Secondly, an inability to tell the wood from the trees - but JK may have said the wood IS the trees and discrimination is the lower western disassembled self speaking - so that most of this book is an avalanche of crabbed and sclerotic and interminable detail of conversations and what he thought about him her and it and what him her and it thought back or rather what he thought they thought and who went where and who didn’t and who shagged who and who couldn’t get it up and who got married to who and who left who two weeks later all this being done in a haze of marijuana and a blaze of bennies so not all that coherent but if it’s coherence you’re after Jack Kerouac is really really not your guy. Never was, never would be. For the holy mystic bopping NOW of the wild American hobo night, he’s your guy. For anything else, could be he was a stoner with a typewriter.
Here’s an incomprehensible zinger from page 28:He himself often spoke about his ideal of male beauty, which was embodied in Lucien Carr. Moreover, Jack’s bitterness towards women was something with which homosexuals could sympathise.
You like that one? How about this:Although the complexity of his behaviour in later years defies simple solutions, at least part of his reversion to his parents’ prejudice against blacks may have been due to his obsession with the idea that black men have larger penises. P589
Kerouac almost always got bad reviews. The critics hated him. Kenneth Rexroth, for instance, reviewing The Subterraneans
, said “it is not a bad book.. but it has all the essential ingredients of a bad book. The story is all about jazz and negroes. Now there are two things Jack knows nothing about – jazz and negroes.”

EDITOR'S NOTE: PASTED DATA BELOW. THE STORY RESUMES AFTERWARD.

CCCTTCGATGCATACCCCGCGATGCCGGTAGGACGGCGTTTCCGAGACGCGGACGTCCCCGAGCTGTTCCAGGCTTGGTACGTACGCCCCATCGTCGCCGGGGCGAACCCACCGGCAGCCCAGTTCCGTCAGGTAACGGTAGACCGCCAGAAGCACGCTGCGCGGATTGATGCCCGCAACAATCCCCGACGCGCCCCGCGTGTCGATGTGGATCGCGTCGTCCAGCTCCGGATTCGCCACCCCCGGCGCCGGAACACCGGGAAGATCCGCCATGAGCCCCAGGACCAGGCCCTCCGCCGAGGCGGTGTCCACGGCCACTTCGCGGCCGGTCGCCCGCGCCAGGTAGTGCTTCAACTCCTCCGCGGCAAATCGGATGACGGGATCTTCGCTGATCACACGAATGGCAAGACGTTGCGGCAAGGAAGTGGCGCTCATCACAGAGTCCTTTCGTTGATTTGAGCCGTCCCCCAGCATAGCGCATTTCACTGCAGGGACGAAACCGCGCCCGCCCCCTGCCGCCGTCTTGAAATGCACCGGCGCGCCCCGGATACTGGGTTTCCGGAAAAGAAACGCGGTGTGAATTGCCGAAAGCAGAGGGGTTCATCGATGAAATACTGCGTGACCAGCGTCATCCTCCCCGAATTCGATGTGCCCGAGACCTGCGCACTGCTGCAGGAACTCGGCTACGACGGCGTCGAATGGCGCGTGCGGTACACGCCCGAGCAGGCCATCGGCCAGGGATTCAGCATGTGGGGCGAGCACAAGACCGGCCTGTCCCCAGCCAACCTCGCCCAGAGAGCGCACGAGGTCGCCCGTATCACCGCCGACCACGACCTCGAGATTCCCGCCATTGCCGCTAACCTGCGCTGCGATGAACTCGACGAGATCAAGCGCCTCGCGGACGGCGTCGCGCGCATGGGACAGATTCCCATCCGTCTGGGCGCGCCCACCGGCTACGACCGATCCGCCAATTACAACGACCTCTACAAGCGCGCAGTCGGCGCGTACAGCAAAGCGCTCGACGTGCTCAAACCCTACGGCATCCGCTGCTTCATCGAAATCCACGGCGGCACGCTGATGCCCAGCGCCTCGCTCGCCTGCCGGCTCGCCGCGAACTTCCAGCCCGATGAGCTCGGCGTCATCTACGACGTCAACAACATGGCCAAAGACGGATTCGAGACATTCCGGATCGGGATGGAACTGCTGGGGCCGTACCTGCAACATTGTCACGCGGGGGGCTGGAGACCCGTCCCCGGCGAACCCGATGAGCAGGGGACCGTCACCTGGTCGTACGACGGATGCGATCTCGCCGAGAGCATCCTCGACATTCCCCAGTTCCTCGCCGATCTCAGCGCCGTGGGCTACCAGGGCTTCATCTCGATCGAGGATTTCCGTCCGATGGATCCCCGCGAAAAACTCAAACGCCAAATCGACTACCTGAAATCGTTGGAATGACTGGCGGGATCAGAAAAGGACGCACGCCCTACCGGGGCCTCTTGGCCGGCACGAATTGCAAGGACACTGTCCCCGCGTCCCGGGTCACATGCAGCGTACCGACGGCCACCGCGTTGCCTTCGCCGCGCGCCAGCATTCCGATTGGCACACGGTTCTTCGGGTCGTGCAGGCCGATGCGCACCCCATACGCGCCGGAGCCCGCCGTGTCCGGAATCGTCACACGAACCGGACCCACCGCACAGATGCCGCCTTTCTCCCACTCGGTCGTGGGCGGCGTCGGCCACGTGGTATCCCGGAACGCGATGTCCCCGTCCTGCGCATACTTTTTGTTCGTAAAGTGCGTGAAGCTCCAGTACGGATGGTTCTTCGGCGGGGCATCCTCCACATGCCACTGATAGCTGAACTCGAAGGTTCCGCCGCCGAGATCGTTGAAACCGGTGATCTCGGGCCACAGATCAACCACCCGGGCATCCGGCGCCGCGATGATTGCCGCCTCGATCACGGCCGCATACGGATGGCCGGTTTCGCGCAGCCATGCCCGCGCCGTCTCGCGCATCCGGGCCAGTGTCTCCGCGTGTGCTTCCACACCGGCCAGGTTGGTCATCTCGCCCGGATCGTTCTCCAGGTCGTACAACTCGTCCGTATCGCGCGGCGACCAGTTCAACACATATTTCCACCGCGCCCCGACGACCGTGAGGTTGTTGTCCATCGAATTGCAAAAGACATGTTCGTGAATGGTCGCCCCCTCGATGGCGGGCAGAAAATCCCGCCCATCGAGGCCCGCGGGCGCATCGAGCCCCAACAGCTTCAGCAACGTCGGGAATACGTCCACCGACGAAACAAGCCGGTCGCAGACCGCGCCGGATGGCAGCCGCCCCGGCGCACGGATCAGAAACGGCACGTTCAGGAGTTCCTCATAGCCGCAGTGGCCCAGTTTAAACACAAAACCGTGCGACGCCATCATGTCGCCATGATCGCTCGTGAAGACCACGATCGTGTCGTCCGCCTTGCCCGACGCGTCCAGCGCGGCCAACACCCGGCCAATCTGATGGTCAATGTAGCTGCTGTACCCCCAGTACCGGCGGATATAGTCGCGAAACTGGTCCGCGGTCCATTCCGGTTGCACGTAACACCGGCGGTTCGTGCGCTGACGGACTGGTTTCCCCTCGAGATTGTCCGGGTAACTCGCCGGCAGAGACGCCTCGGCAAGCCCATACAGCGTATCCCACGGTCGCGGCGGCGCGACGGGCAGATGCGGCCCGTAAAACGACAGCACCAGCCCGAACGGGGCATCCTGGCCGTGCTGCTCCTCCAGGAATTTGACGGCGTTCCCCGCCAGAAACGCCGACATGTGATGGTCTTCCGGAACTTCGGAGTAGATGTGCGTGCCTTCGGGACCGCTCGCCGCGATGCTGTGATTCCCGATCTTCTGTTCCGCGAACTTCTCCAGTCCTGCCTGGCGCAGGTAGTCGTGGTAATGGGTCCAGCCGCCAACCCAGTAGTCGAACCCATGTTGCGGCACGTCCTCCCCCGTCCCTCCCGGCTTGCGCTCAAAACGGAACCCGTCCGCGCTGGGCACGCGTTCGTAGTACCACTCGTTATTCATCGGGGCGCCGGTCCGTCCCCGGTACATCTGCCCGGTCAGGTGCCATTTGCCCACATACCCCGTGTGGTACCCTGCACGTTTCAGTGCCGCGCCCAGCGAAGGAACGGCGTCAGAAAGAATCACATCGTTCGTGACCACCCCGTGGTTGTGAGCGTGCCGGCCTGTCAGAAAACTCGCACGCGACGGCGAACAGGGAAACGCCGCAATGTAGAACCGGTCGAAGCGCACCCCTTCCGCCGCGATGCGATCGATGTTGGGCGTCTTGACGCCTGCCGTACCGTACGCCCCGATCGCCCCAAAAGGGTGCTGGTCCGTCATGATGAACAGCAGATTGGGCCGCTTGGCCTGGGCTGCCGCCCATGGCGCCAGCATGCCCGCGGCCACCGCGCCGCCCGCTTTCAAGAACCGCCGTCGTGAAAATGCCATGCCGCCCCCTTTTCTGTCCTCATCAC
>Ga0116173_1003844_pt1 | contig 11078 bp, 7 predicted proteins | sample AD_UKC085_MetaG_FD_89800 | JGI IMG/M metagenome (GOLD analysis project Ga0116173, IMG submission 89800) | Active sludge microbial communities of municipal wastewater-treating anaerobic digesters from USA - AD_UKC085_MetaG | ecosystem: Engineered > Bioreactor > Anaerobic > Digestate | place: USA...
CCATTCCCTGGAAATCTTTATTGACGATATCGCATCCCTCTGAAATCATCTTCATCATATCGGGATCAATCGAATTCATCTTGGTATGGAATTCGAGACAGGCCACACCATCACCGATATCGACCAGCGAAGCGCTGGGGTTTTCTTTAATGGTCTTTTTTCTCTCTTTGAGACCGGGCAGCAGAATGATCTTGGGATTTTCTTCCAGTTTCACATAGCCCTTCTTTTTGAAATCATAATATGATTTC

(Note - when they filmed it the black woman the white guy is having a romance with mysteriously or not so mysteriously changed into Leslie Caron, who may be many things but she was never black.)
I guess Gerald Nicosia had access to all of Kerouac’s journals in which he must have recorded every inane conversation, plus a zillion interviews with all his surviving cronies and exes, all of whom had perfect recall, and he then made a principled decision to believe everything and include everything because it was all true. This produces a bone-wearying sameness to all of Jack’s years from 1957 onwards. There’s a painful base of pure melancholia and depression from which Jack tries to escape by booze and fleeting relationships and a lot of pointless peregrination. Exhaustive and exhausting, gruelling and debilitating, after Memory Babe
you will never want to read another word about Jack Kerouac. He was a hillbilly scholar and a hokey saint… he was determined to blast out from his very heart all the garbage of the age, the processed shit with which fifties America was stuffed like a Christmas turkey – even if much of the time he was flipping or weeping, really weeping – to give his tortured andd grappling nation a voice, even though the job would kill him – he had taken it on anyway, and there was no reforming him now.